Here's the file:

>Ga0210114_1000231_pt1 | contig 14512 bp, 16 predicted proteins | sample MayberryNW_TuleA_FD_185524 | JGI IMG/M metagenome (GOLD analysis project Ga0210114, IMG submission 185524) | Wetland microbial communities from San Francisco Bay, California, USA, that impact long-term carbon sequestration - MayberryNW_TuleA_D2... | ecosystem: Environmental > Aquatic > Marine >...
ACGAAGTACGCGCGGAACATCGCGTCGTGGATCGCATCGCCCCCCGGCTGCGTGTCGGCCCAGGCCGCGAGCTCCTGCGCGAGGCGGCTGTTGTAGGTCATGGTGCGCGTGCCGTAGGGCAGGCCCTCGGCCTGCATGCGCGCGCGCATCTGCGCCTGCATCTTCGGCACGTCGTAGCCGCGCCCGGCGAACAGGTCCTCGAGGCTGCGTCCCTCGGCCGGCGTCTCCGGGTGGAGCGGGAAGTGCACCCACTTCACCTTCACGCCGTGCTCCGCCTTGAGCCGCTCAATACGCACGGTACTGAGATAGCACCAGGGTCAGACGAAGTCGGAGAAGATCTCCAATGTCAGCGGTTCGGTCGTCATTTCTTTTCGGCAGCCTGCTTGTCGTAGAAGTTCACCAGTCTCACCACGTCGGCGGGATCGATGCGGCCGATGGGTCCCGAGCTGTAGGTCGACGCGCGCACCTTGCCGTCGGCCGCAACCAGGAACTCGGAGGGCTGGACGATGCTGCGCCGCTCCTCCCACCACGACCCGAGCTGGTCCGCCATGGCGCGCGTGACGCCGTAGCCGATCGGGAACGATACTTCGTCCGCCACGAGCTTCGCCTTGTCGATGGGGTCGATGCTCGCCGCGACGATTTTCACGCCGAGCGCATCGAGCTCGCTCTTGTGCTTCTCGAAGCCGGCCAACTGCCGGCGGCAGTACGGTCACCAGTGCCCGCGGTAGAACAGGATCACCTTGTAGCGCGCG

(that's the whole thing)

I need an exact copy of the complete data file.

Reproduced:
>Ga0210114_1000231_pt1 | contig 14512 bp, 16 predicted proteins | sample MayberryNW_TuleA_FD_185524 | JGI IMG/M metagenome (GOLD analysis project Ga0210114, IMG submission 185524) | Wetland microbial communities from San Francisco Bay, California, USA, that impact long-term carbon sequestration - MayberryNW_TuleA_D2... | ecosystem: Environmental > Aquatic > Marine >...
ACGAAGTACGCGCGGAACATCGCGTCGTGGATCGCATCGCCCCCCGGCTGCGTGTCGGCCCAGGCCGCGAGCTCCTGCGCGAGGCGGCTGTTGTAGGTCATGGTGCGCGTGCCGTAGGGCAGGCCCTCGGCCTGCATGCGCGCGCGCATCTGCGCCTGCATCTTCGGCACGTCGTAGCCGCGCCCGGCGAACAGGTCCTCGAGGCTGCGTCCCTCGGCCGGCGTCTCCGGGTGGAGCGGGAAGTGCACCCACTTCACCTTCACGCCGTGCTCCGCCTTGAGCCGCTCAATACGCACGGTACTGAGATAGCACCAGGGTCAGACGAAGTCGGAGAAGATCTCCAATGTCAGCGGTTCGGTCGTCATTTCTTTTCGGCAGCCTGCTTGTCGTAGAAGTTCACCAGTCTCACCACGTCGGCGGGATCGATGCGGCCGATGGGTCCCGAGCTGTAGGTCGACGCGCGCACCTTGCCGTCGGCCGCAACCAGGAACTCGGAGGGCTGGACGATGCTGCGCCGCTCCTCCCACCACGACCCGAGCTGGTCCGCCATGGCGCGCGTGACGCCGTAGCCGATCGGGAACGATACTTCGTCCGCCACGAGCTTCGCCTTGTCGATGGGGTCGATGCTCGCCGCGACGATTTTCACGCCGAGCGCATCGAGCTCGCTCTTGTGCTTCTCGAAGCCGGCCAACTGCCGGCGGCAGTACGGTCACCAGTGCCCGCGGTAGAACAGGATCACCTTGTAGCGCGCG